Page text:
I just played an arena game using the cruelty crusader. Only crit 20% of the time and squeaked out a win. So I tried again thinking I had to do better. ZERO critical hits the entire game. WTF?!?
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Long series of unwanted numbers say absolutely nothing about the correct operation of an RNG. In fact their existence is one way to tell RNG output apart from simulated RNG output that humans produce when asked to write down or say a string of what they feel are "randomly chosen numbers".
A lot of game players (and gamblers too) want something other than a true RNG, but they just don't know it. They think what they want is a "better" RNG or an RNG that "is not broken". But the real description of what they want is a socalled RNG where if it rolled really low for a while, it will be more likely to roll in the middle of the range or higher later on Or vice versa. But that would not actually be a random series of numbers! That is exactly what has been known as The Gambler's Fallacy for hundreds of years. Not understanding it clearly has led countless gamblers and gamers into frustration and loss.
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Originally posted by phaolo View PostI'm not expert in statistics, is this correct?
With 20% chance to crit each time, you have a 4,4% to never crit in 14 rolls.
With 30% it would be 0,34%
With 50% it would be 0,006%
For 30% crit chance you must have missed something, it works out to 0.68%.
Your figures for 50% crit chance were also correct.
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Originally posted by Fnord View PostCorrect for 20% chance crit each time  that should mean 4.4% likelihood of going 14 rolls in a row without a crit.
For 30% crit chance you must have missed something, it works out to 0.68%.
Your figures for 50% crit chance were also correct.Last edited by phaolo; 10152018, 06:33 AM.
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Ah, but that is the "Retrospective" form of the Gambler's Fallacy. That's where, when something very unlikely occurs, we say "wow, it should have been a long time before that ever had any significant chance of coming up." Turns out that's just not true!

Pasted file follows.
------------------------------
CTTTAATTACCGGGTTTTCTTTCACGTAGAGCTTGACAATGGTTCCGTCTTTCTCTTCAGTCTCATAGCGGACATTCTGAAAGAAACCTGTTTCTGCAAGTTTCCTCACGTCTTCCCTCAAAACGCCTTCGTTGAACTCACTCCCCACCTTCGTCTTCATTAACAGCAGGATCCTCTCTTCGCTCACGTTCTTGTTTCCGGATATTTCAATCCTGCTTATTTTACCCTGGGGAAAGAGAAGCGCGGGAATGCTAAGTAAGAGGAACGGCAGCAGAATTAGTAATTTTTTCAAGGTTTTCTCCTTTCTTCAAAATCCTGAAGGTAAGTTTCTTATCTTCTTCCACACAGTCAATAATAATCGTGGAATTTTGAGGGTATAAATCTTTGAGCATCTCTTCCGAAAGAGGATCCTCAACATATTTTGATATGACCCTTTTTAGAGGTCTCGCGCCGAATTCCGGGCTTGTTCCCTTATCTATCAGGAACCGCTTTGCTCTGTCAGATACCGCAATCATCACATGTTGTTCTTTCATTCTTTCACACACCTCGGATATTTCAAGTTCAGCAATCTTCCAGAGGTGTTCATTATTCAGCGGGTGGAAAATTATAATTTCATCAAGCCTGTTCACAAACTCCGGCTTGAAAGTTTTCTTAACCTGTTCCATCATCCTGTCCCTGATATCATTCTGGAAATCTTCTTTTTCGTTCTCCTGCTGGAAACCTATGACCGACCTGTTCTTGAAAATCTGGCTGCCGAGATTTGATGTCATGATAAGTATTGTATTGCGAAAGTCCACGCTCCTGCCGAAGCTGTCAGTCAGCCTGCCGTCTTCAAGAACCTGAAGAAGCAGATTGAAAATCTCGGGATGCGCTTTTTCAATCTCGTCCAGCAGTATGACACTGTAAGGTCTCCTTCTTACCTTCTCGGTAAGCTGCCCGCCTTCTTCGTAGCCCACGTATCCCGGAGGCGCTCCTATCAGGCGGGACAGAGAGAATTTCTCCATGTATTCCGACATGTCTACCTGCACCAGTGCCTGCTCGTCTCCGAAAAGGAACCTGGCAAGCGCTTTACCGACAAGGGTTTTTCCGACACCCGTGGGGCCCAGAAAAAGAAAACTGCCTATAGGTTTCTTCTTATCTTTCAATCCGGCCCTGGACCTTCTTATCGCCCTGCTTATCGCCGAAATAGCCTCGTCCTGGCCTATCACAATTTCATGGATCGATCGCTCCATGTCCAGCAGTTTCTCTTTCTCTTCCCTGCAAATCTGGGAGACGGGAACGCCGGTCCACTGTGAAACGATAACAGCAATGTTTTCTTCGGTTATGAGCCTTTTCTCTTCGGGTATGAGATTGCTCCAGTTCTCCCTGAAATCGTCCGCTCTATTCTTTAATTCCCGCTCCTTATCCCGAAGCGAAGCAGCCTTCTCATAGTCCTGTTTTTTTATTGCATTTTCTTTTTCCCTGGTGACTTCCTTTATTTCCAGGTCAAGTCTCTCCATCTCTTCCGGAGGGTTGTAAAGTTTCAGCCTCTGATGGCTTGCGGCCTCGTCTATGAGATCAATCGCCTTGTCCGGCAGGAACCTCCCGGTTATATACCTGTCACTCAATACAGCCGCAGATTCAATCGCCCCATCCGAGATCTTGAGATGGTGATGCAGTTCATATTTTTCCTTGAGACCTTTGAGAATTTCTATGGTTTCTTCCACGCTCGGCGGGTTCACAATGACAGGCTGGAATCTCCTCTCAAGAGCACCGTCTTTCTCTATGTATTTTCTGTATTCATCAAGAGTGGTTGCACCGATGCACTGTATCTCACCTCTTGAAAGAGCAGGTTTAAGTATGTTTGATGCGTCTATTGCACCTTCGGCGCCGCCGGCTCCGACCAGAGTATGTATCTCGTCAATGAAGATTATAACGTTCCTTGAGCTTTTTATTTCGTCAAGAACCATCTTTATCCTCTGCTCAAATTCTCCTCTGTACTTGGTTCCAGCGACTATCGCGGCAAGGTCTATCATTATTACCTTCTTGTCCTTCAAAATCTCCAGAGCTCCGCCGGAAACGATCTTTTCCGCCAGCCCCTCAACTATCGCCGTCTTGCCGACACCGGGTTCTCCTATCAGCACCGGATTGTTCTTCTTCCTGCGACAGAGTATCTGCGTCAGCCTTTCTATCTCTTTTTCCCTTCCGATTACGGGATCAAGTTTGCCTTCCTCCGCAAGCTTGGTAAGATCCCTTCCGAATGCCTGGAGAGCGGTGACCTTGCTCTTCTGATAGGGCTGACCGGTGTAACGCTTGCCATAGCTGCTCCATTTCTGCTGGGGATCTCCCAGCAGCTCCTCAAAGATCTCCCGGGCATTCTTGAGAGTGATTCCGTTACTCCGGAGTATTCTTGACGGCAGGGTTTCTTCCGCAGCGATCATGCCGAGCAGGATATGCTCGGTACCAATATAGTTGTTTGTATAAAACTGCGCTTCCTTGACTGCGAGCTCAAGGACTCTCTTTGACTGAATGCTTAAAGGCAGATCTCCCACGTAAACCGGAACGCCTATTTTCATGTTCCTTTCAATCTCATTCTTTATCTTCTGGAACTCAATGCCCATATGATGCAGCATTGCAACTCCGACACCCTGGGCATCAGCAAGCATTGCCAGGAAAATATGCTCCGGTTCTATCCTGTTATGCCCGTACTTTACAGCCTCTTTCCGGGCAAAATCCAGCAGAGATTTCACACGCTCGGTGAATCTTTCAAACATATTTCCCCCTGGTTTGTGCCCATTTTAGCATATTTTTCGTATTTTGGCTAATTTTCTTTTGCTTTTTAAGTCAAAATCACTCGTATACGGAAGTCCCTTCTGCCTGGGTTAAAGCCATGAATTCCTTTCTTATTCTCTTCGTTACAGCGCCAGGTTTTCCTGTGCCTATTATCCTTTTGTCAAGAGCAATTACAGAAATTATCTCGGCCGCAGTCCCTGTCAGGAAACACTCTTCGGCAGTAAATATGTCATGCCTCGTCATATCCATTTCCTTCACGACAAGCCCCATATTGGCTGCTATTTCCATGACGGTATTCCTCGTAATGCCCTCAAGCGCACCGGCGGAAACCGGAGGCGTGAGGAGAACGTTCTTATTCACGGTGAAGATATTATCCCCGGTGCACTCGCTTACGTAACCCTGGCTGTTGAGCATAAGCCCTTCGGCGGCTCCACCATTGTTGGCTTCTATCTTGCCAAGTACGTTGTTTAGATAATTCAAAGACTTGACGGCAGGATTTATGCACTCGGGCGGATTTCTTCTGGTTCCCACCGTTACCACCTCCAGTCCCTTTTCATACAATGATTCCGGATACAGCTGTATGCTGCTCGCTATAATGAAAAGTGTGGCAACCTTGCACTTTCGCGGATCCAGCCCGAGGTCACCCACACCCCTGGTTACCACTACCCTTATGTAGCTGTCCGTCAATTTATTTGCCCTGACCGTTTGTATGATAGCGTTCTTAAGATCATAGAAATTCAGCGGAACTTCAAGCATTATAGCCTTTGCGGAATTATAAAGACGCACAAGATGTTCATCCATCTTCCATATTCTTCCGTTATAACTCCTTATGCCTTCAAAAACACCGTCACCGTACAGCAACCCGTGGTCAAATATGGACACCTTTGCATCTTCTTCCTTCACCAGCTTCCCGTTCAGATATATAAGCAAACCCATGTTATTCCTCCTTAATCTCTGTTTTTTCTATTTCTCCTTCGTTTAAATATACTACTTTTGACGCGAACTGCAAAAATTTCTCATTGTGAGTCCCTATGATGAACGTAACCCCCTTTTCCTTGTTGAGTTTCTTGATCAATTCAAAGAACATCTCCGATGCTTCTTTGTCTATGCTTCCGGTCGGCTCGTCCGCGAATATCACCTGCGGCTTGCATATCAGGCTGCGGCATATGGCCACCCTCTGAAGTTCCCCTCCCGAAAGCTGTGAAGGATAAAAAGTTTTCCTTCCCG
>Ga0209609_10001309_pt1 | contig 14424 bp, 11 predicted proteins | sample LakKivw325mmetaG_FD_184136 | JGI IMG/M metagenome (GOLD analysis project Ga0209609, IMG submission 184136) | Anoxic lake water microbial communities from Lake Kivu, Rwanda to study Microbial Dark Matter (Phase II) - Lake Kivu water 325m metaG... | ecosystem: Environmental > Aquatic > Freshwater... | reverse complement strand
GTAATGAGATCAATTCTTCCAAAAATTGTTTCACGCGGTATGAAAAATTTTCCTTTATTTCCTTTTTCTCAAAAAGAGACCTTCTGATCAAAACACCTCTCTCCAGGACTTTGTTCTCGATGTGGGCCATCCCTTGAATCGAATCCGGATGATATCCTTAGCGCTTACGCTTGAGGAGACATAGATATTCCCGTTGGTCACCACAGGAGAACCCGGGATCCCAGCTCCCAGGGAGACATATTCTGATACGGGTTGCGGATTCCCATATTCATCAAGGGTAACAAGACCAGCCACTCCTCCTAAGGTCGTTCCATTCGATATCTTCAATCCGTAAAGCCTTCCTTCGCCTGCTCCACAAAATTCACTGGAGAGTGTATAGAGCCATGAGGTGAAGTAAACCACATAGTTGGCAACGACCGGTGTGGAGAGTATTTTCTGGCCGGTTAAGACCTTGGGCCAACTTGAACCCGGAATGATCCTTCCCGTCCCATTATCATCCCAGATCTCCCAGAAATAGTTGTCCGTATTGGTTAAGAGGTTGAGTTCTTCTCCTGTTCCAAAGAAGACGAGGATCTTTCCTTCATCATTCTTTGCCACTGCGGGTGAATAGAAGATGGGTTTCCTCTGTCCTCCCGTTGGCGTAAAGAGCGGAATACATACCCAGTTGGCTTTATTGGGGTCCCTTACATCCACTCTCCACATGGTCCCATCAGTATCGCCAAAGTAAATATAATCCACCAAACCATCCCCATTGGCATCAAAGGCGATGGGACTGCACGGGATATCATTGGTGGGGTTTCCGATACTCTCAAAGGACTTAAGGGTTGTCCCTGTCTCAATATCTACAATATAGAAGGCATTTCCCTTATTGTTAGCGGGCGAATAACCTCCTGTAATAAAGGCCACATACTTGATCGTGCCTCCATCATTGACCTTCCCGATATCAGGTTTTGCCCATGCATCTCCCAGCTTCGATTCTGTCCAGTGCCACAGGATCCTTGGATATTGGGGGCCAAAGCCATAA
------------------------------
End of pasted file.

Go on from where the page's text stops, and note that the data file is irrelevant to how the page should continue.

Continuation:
I feel ya, though  I think I have had numerous battles in Ironbound where I didn't crit once, or maybe crit one single time. That's painful!
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Originally posted by BAgate View PostWhen a game that had been out for only a month or two produces a result that is literally one in a million it is reasonable to ask if the RNG is working. And it is also reasonable to complain when you are the victim of said one in a million event.
You should aim for 30% crit minimum.Last edited by phaolo; 10152018, 03:42 PM.
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I have chatted with Gerula about this. However long ago, they did something like a million simulations with the game engine and analyzed the result, giving them confidence in the game's RNG. It's just as normal to see the unlikely results as it is the likely results. If this were a long chain of numbers, it's just a matter of what glimpse of that chain we get in our playing "window". I find that if I play a high attack build, like my Voodoo Needle/Beast Fang assassin, which usually gets ~30 attacks in a match, I see very typical numbers. Sometimes, I get better and sometimes worse, but usually the 50% or so that I'd expect for a crit rate. If I do something that might get 8 or 9 attacks, or less, all bets are off. Might be normal or abnormal...
I admit, that I have found it excruciating to get massacred by an opponent's outrageous RNG, but that's life with a fistful of dice.
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Pseudo RNG works well in games like DOTA 2, which are cybersport discipline. So, I gotta, there is nothing wrong to include that mechanic in ironbound. I wish I would play as much **** RNG matches as godlike RNG, but it goes normal or bad and if feels sad
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Play enough and you see all results. Lots of normal, some bad, some great. And it's easy to get a distorted picture. Get pissed off and quit in round 5, then your crit may be low but might have evened out by turn 10. And two hands have different crit rates, and the second hand probably gets 12 attacks less. So figuring out "I should have gotten X crits" is not as straightforward as it seems, especially once you start modifying those values with items.
I just look at it like a dice roll game. I played a lot of warhammer fantasy tabletop, and a bit of DnD, so fistfuls of uncooperative dice aren't uncommon. But the feeling of seeing all those 6's turn up when you've dumped 20 dice on the table is a lot of fun, too.
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